“Intrinsic is working to unlock the creative and economic potential of industrial robotics for millions more businesses, entrepreneurs, and developers,” she said.

Jul 22, 2021

Making clean hydrogen is hard, but researchers just solved a major hurdle

Posted by in categories: chemistry, information science, solar power, sustainability

For decades, researchers around the world have searched for ways to use solar power to generate the key reaction for producing hydrogen as a clean energy source—splitting water molecules to form hydrogen and oxygen. However, such efforts have mostly failed because doing it well was too costly, and trying to do it at a low cost led to poor performance.

Now, researchers from The University of Texas at Austin have found a low-cost way to solve one half of the equation, using sunlight to efficiently split off oxygen molecules from water. The finding, published recently in Nature Communications, represents a step forward toward greater adoption of hydrogen as a key part of our energy infrastructure.

As early as the 1970s, researchers were investigating the possibility of using solar energy to generate hydrogen. But the inability to find materials with the combination of properties needed for a device that can perform the key chemical reactions efficiently has kept it from becoming a mainstream method.

Jul 19, 2021

China unveils design for first waterless nuclear reactor

Posted by in categories: chemistry, engineering, nuclear energy, solar power, space travel, sustainability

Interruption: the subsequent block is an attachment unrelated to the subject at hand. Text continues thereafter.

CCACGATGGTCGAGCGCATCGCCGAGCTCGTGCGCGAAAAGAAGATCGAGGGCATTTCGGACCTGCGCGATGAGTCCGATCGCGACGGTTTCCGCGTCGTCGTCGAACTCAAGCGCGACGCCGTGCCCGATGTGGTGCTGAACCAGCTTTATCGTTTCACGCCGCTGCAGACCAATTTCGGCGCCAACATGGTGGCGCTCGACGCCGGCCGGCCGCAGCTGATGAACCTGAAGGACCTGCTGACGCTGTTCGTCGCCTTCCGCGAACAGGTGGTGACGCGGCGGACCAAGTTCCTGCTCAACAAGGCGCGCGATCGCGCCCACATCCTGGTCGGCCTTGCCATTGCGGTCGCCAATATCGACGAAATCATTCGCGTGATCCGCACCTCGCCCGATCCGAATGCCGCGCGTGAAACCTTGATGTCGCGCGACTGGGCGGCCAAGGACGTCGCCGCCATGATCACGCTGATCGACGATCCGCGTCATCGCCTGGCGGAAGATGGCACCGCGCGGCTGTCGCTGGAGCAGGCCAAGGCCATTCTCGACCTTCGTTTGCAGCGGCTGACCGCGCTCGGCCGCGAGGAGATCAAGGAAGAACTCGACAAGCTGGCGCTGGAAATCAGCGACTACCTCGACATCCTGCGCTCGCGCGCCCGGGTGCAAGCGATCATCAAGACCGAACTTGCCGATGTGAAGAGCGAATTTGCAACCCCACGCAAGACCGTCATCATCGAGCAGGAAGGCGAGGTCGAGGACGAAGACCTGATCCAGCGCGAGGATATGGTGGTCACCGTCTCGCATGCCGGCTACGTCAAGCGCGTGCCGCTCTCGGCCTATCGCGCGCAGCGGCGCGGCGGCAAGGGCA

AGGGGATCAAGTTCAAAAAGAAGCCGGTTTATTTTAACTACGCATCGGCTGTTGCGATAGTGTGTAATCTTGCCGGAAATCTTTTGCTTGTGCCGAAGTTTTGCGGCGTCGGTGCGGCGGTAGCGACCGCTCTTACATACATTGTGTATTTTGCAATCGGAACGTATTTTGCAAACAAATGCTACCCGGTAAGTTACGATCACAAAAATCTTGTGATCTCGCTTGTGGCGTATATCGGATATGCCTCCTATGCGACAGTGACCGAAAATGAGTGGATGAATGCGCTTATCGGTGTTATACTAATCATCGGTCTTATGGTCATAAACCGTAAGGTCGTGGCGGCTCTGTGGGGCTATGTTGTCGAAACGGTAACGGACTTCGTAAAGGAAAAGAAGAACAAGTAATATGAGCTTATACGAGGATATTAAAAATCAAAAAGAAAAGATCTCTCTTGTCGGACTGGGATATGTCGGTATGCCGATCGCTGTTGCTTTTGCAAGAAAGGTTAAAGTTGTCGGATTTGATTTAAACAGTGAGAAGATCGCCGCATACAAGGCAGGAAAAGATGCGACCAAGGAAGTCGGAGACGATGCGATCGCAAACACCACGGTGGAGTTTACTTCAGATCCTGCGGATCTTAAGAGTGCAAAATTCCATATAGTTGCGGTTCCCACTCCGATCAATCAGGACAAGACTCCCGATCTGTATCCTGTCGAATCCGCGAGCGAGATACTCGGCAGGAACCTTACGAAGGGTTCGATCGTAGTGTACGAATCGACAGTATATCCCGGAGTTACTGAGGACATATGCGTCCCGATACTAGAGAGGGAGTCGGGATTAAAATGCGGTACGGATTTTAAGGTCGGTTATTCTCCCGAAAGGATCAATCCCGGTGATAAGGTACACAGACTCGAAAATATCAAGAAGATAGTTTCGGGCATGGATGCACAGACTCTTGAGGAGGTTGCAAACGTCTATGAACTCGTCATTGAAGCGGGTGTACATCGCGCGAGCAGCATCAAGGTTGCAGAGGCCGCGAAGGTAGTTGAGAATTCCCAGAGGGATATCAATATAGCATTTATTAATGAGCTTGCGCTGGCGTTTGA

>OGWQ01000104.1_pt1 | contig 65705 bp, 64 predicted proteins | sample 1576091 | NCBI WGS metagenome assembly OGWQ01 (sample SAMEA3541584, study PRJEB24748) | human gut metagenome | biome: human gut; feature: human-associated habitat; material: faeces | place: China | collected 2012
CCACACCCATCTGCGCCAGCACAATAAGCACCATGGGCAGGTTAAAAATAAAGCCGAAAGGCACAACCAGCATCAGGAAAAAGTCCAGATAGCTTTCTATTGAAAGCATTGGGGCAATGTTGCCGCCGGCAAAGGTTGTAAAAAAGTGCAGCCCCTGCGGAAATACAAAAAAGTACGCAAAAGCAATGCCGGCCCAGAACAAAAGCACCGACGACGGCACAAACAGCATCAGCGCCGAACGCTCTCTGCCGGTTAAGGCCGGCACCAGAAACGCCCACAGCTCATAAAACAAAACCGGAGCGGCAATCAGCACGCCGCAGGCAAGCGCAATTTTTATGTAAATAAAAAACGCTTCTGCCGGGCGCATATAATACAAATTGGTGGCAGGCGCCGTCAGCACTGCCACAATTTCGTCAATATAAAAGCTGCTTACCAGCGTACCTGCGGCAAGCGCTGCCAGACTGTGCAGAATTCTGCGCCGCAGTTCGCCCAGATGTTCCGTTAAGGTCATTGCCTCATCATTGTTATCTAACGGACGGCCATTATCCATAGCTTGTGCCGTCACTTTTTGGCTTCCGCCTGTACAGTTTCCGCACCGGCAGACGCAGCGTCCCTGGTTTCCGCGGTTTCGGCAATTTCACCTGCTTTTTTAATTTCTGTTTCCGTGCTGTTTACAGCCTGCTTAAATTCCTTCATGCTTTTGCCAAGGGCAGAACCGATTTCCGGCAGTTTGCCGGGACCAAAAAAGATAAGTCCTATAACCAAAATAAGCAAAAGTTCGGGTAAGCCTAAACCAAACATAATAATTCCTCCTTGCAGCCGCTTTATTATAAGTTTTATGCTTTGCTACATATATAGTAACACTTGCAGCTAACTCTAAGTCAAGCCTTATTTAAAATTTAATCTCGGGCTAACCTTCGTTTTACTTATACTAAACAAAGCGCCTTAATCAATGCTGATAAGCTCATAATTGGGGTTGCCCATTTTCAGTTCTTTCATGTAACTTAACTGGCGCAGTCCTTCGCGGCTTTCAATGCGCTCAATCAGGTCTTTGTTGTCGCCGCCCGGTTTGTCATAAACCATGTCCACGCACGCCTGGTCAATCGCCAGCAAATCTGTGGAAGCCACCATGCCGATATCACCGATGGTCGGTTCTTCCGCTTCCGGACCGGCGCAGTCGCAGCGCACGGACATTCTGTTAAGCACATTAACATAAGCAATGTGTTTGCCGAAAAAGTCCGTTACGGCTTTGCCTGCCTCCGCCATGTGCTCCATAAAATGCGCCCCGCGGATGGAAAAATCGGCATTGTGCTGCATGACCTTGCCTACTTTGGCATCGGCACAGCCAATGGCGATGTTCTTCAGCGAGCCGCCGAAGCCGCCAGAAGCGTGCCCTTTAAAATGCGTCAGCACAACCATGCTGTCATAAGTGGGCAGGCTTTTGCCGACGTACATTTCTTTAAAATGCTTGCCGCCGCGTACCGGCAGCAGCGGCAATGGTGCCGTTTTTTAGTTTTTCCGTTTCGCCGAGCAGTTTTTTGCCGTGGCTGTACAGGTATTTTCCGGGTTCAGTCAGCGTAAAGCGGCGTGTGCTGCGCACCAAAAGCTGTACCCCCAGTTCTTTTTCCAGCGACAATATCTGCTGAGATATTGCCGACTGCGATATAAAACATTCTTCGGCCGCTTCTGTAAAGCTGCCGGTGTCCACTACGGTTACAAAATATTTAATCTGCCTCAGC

CHINA’S NEW THORIUM-BASED NUCLEAR REACTOR is well situated for being adopted for Space applications.

China is slowly but steadily positioning itself to leap ahead of the US Space program. It is doing this without pomp and fanfare, and without the idea of a “space race,” simply based upon what it requires for its future.

1) Recent noteworthy progress on molten salt thorium reactors could be a key component of future Chinese space-worthiness. Originally designed by the USA’s Oak Ridge National Laboratory in the 1960’s, they were planned to be used for nuclear powered strategic bomber planes, before the nuclear submarine concept became adopted as more feasible. They were chosen because they can be miniaturized to the size of an aircraft. By the same token, they could conceivably be used in advanced atmospheric or space propulsion.

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Jul 17, 2021

Scientists Are Now Transforming Saltwater Into Hydrogen Fuel

Posted by in categories: solar power, sustainability

Circa 2019


Thanks to Stanford researchers, there might be a new recipe for hydrogen fuel: saltwater, electrodes and solar power. The researchers have developed a proof-of-concept for separating hydrogen and oxygen gas from seawater via electricity. It’s far cheaper than the current methods, which rely on creating hydrogen fuel from purified water.